Humility isn’t a quality you often associate with Las Vegas.
Sinfulness? Yes, indeed. It’s Sin City for a reason.
But humility? Nope. Almost never.
Yet there I was in Las Vegas earlier this week, attending a fintech conference filled with humility.
Bankers. Venture capitalists. Crypto executives. Andreessen Horowitz. Coinbase. Litecoin. American Express. HSBC. One by one, they all came to the stage and uttered some variation of this:
Crypto/blockchain is still in the dial-up stage.
The dial-up stage refers to the early stages of the internet, where people used painfully slow modems and phone lines to connect to go online. Back then, downloading a picture in less than 10 minutes was a major accomplishment.
The dial-up analogy was offered with much chagrin. These people – the leading lights and advocates of crypto – seemed embarrassed by the way crypto markets surged in 2017. Crypto wasn’t ready for prime time. And they knew it.
Crypto in 2018, they argued, is just like the early stages of the internet. There are problems with speed, usability and scalability. And these are the same types of problems the internet faced in its early days.
Here’s the thing: They’re right.
How do I know? I was there during the internet’s dial-up days. In fact, I was more than just there. I was one of the internet’s true believers. It was my job to create online news content and business models for an audience that was just learning how to use email.
It was my job to convince publishers, advertisers AND consumers that the internet had a future.
Think about that for a minute. My job was to convince people the internet had a future.
More than 20 years later, it seems laughable. But back then, it was a serious debate.
And most people didn’t believe me.
The online experience was terrible. It was slow. It was clunky. It wasn’t user-friendly.
“Why would anyone read a newspaper on a screen?” people would ask. “The newspaper is perfect. It’s portable. And it’s easy to read.”
Newspaper publishers and reporters were even more pointed.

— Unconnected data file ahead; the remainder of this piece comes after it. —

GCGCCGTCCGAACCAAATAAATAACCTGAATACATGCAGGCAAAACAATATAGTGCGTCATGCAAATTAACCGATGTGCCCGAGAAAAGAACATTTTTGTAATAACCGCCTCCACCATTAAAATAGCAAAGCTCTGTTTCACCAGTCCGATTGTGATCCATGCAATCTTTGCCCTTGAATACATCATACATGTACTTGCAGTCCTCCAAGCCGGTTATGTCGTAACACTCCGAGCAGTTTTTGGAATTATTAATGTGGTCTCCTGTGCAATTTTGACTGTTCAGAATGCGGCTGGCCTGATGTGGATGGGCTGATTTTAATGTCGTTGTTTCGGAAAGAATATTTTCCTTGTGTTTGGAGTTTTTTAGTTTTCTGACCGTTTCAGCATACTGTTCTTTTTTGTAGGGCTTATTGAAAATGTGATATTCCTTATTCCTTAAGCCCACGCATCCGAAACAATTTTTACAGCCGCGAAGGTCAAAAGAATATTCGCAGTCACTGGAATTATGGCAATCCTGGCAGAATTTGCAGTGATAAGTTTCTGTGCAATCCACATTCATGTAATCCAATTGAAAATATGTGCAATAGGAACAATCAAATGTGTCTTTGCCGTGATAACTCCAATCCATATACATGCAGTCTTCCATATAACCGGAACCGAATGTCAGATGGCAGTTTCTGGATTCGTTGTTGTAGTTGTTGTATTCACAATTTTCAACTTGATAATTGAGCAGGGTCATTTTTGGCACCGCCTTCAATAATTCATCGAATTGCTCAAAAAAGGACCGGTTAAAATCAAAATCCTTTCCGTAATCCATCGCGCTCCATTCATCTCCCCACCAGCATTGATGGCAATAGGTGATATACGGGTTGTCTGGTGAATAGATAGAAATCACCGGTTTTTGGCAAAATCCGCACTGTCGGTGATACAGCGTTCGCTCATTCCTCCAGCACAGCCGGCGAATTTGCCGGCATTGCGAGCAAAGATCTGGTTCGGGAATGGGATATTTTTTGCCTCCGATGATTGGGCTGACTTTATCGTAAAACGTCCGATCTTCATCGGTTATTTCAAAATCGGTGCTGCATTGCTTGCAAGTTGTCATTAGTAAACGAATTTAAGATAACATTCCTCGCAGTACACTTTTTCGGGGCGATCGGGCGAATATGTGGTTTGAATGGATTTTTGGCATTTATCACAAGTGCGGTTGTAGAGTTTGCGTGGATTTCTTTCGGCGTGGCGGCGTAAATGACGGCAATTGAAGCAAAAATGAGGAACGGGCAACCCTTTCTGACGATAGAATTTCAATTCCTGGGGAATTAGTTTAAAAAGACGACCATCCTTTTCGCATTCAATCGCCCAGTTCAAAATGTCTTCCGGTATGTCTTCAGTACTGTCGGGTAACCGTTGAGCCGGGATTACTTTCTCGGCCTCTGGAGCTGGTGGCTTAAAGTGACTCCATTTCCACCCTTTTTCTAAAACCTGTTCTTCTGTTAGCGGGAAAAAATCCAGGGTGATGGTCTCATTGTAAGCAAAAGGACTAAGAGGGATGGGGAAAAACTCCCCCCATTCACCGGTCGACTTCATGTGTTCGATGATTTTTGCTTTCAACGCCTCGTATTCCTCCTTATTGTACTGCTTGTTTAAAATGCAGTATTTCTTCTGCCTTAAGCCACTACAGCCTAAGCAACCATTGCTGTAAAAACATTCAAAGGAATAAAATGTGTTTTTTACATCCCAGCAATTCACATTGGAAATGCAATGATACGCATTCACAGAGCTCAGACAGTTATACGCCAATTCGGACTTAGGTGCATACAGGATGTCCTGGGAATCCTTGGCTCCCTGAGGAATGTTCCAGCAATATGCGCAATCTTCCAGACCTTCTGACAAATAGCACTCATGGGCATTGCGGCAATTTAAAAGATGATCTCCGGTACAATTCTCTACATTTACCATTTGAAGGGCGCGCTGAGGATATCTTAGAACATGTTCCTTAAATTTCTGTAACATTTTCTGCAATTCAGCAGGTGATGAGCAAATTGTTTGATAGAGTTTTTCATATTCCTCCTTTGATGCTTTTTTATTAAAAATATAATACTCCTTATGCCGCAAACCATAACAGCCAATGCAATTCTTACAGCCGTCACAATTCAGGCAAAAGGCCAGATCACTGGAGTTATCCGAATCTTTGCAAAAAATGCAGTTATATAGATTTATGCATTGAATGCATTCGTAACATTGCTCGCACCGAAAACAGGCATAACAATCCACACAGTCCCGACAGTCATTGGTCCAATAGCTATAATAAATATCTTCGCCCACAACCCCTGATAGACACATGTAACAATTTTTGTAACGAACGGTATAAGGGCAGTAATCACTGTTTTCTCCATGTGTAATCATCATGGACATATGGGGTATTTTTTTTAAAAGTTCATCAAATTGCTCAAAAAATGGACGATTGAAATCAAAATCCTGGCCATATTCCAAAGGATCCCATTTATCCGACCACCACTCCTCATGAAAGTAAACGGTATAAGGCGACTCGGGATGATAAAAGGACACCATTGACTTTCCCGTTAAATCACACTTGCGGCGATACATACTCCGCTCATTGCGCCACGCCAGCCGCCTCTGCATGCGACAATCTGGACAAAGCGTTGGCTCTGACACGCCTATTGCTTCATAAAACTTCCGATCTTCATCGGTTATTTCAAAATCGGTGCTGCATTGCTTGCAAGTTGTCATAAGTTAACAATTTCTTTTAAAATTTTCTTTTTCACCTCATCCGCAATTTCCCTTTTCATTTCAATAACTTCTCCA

“The internet is a fad. You’ll be gone in 10 years.”
Several editors yelled at me for publishing breaking news. Apparently, I was supposed to wait 24 hours so the newspaper could publish the news first.
I routinely ignored that rule.
Looking back, it seems ludicrous. But this was life in the ’90s. And still, many in the news business can’t believe what’s happened. They now write and report for the web. And newspapers are shrinking – or disappearing.
Crypto is in the exact same spot the internet was 23 years ago – struggling to overcome its limitations to gain mainstream adoption.
Critics treat crypto like it’s a finished product instead of an evolving product. It’s the same mistake internet critics made. People were so busy defending the status quo they couldn’t see the internet’s potential. They saw only the flaws.
And much like we did in the dial-up days of the internet, we’re just beginning to explore all the different things crypto can do.
We don’t know yet which coins or projects will emerge from these early days as the dominant players. In the early days of the internet, people thought AOL, Netscape and Microsoft (remember the browser wars?) would be the big winners. Oops.
But we do know that the people who focus on creating quick, efficient, user-friendly experiences will ultimately win the day. That’s what happened for internet companies. That’s what will happen for crypto.
Don’t act like a newspaper executive. Or a record executive. Or a bookstore owner. Crypto is the future of money. It’s just a matter of time.